Research

University Librarian Elaine Westbrooks is on a mission to open Carolina’s research to all

In an era of rising costs and declining revenues, the traditional model of academic publishing is unsustainable for universities.

Image by Steve Buissinne from Pixabay

For decades, universities have been part of an academic publishing ecosystem in which their researchers submit studies and scholarly papers to peer-reviewed academic journals. Publishers do not pay scholars for conducting the research or for reviewing the work of their peers. And when journals do publish research, the content is generally restricted to only its subscribers. University libraries subscribe to thousands of journals, paying annual fees of as much as $40,000 per journal, so that faculty, staff and students can access the research produced on their campus.

“There’s really no other industry where the creator and the consumer are one and the same, but the final product is apart from the creator and the consumer,” said University Librarian Elaine Westbrooks. “That cycle has made publishers quite wealthy.”

Elaine Westbrooks poses in the library

Elaine Westbrooks

In an era of rising costs and declining revenues, the traditional model of academic publishing is unsustainable for universities, Westbrooks said. Now, Carolina is among the academic institutions seeking to challenge the status quo and innovate for the public good.

The University’s contract with Elsevier, one of the big five academic publishers who control the production of scholarly journals, expires Dec. 31. Other publisher agreements will soon follow, and earlier this year Westbrooks indicated that any new contracts will be closely scrutinized. Over the last several months, she and other librarians have met with dozens of groups across campus to learn more about how they want to access information.

Upcoming town halls allow the campus community to share input. All three town halls will be in Room 214, Davis Library and are accepting registrations:

9-11 a.m. Thursday, Oct. 31

11:30 a.m.-1:30 p.m. Wednesday, Nov. 6

Noon-2 p.m. Tuesday, Nov. 12

The Well recently sat down with Westbrooks to talk about the future of academic publishing and how it will impact the University’s mission of research, teaching and service.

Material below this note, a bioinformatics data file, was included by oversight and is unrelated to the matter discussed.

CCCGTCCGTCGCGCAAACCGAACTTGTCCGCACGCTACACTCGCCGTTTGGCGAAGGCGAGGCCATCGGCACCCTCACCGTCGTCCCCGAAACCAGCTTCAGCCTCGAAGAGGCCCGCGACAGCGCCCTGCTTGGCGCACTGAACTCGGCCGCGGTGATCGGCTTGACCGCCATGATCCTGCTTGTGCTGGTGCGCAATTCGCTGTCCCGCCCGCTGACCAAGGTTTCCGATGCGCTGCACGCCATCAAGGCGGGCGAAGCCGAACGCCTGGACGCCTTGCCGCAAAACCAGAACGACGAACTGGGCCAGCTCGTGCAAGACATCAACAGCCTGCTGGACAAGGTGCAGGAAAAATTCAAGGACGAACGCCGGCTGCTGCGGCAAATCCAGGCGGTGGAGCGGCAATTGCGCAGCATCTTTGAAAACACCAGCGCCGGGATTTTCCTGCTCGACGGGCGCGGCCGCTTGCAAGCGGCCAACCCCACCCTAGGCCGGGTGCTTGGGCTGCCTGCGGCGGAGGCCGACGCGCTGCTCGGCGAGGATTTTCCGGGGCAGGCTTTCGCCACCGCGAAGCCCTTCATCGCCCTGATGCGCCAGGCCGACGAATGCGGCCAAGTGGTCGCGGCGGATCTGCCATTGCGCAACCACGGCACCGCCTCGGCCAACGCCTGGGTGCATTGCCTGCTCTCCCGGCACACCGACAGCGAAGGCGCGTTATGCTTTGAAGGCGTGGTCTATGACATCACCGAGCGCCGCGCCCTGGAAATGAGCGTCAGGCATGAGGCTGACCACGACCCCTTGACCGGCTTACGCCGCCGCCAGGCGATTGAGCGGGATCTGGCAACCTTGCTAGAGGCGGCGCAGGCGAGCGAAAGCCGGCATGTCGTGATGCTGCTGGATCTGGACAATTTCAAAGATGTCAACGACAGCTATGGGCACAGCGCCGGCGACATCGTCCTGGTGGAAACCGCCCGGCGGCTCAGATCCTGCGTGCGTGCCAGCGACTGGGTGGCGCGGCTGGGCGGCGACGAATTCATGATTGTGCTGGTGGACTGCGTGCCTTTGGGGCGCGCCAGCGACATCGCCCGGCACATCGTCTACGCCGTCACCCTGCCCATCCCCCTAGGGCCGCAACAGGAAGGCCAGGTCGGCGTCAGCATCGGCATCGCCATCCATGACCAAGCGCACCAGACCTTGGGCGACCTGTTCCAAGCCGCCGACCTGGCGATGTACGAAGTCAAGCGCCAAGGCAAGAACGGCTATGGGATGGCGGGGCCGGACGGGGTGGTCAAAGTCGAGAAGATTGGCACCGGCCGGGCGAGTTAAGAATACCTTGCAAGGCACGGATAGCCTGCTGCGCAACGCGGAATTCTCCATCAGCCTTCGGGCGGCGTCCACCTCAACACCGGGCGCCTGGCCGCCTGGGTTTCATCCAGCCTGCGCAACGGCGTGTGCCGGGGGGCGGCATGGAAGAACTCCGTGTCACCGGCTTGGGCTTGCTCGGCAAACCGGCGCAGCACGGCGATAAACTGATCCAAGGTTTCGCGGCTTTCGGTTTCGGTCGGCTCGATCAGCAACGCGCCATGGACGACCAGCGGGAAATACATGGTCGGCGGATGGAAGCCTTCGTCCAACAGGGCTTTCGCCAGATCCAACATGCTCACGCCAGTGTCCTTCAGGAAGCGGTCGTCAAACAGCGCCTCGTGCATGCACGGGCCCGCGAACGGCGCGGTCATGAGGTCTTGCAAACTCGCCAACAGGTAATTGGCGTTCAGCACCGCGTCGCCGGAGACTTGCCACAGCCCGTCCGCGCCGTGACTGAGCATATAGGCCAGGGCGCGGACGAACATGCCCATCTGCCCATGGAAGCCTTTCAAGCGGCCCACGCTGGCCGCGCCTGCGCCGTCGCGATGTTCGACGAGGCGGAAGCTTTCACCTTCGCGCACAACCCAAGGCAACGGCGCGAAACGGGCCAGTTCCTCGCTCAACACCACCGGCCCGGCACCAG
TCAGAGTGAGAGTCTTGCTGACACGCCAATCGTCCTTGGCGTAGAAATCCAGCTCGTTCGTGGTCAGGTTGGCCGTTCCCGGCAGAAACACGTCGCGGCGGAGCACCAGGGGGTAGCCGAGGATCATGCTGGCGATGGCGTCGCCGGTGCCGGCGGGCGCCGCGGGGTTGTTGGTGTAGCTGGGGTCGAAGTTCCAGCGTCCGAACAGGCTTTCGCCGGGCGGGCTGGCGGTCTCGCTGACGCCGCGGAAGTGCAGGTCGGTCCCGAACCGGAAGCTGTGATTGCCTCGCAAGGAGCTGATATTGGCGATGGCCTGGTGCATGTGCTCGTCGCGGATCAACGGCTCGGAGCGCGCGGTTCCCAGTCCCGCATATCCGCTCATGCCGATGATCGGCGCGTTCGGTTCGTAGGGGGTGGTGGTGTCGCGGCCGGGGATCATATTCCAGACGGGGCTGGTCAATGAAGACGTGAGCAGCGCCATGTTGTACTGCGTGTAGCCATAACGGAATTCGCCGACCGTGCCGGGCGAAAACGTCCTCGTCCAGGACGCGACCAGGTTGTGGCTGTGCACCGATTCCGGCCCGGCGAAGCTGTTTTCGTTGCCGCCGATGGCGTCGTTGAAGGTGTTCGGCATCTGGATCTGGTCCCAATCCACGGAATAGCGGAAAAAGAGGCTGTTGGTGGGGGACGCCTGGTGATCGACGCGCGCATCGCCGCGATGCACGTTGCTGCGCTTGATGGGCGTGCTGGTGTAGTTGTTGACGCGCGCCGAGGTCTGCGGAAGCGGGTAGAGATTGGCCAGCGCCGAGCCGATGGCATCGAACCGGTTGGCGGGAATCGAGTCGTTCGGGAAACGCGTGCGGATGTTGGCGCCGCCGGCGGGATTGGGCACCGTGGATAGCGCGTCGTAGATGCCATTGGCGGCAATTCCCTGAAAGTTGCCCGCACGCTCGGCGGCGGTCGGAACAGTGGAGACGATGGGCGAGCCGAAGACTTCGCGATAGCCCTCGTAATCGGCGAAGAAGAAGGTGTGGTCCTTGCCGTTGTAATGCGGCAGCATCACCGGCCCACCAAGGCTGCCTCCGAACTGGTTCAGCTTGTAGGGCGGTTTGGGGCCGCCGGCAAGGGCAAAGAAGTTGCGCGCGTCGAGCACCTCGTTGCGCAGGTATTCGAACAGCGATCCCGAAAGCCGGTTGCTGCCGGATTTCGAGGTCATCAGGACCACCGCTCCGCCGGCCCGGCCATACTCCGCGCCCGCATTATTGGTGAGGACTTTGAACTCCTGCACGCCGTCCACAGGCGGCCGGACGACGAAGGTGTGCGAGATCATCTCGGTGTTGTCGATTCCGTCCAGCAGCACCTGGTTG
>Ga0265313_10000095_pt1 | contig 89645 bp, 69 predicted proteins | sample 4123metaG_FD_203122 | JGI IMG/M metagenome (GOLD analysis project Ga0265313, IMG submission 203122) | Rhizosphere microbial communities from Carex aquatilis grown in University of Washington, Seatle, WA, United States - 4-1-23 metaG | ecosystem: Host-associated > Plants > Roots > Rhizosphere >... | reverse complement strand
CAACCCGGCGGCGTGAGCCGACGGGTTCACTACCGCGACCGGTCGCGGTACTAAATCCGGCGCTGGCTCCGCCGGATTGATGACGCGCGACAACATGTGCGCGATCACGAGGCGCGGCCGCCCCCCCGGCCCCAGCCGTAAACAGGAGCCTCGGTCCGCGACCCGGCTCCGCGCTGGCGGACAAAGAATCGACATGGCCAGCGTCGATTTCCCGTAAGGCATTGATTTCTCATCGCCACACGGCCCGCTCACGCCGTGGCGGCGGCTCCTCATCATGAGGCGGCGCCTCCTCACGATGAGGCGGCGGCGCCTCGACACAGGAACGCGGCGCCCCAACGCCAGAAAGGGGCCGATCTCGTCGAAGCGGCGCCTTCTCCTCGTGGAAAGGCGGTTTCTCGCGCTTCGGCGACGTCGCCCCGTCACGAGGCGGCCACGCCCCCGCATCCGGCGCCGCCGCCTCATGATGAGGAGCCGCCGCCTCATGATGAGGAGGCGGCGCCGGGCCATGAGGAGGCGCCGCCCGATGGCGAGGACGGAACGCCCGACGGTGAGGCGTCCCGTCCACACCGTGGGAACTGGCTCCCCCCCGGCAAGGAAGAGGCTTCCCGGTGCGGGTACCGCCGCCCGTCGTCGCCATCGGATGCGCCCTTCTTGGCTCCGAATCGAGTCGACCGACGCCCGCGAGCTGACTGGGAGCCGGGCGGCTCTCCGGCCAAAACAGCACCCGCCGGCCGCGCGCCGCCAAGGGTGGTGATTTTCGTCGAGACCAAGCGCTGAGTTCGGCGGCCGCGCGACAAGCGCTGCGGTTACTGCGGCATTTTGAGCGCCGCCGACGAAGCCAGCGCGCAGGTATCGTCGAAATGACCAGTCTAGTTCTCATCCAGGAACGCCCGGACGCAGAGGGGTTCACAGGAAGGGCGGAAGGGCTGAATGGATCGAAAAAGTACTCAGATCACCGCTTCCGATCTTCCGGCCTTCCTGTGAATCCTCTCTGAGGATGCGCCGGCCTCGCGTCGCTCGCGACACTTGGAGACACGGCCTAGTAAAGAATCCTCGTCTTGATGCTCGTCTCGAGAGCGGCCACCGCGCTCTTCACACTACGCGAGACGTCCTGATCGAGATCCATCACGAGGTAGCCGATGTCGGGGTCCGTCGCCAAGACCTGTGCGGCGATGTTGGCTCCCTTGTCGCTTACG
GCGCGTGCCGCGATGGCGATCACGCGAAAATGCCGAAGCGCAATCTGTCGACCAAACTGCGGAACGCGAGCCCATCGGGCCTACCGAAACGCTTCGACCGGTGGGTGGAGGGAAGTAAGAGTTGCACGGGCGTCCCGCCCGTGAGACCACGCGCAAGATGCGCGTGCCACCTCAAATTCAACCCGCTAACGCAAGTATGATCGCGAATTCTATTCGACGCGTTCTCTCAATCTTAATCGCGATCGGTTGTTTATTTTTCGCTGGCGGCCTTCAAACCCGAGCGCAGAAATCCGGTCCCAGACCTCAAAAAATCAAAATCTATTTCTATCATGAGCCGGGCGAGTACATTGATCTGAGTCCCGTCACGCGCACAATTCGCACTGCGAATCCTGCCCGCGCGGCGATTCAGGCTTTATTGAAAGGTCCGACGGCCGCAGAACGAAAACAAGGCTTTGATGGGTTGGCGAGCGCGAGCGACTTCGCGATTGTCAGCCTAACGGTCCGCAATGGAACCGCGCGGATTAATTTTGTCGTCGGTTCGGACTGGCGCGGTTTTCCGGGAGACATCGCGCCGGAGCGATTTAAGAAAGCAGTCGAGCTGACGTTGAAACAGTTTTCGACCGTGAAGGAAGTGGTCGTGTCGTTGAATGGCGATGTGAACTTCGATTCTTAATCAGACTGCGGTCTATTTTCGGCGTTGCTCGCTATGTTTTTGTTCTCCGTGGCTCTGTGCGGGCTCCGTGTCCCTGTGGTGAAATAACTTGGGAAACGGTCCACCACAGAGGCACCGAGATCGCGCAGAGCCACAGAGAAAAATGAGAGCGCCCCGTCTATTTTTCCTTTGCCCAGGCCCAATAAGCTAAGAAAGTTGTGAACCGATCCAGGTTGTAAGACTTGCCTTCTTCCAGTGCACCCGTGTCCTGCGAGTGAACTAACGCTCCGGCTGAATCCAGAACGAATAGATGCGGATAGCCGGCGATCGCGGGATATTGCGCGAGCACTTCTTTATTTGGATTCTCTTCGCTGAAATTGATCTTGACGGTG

Q: What is the message you want to send to University faculty about the current situation?

A: I hope our scholars realize that this is something that has to be done. This is the tipping point for us. The money is not there to support the status quo. I’ve heard from many faculty who agree that that we need to change this system that we have.

The current model is unsustainable for universities and is inconsistent with the values of a public university. We’re “of the public, for the public,” designed to serve the state and the citizens of the state. So, I feel as though we have no choice but to transform this system to critique what we’ve done. That critique is going to have some consequences, which I think are good.

 Q: What are you looking for in a new contract with Elsevier?

A: Elsevier is the world’s biggest publisher of scientific information, and we have a multimillion-dollar contract with them. Given its relevance to science, technology and health care, it is at the top of our list. The subscription cost of journals is rising at a rate three to four times inflation. We’re negotiating with Elsevier to find out what kind of license we can sign that will be affordable, sustainable, promotes open access and is transparent. Those are the four values that we have set. We’re at a tipping point where it’s just not possible to keep doing business as usual.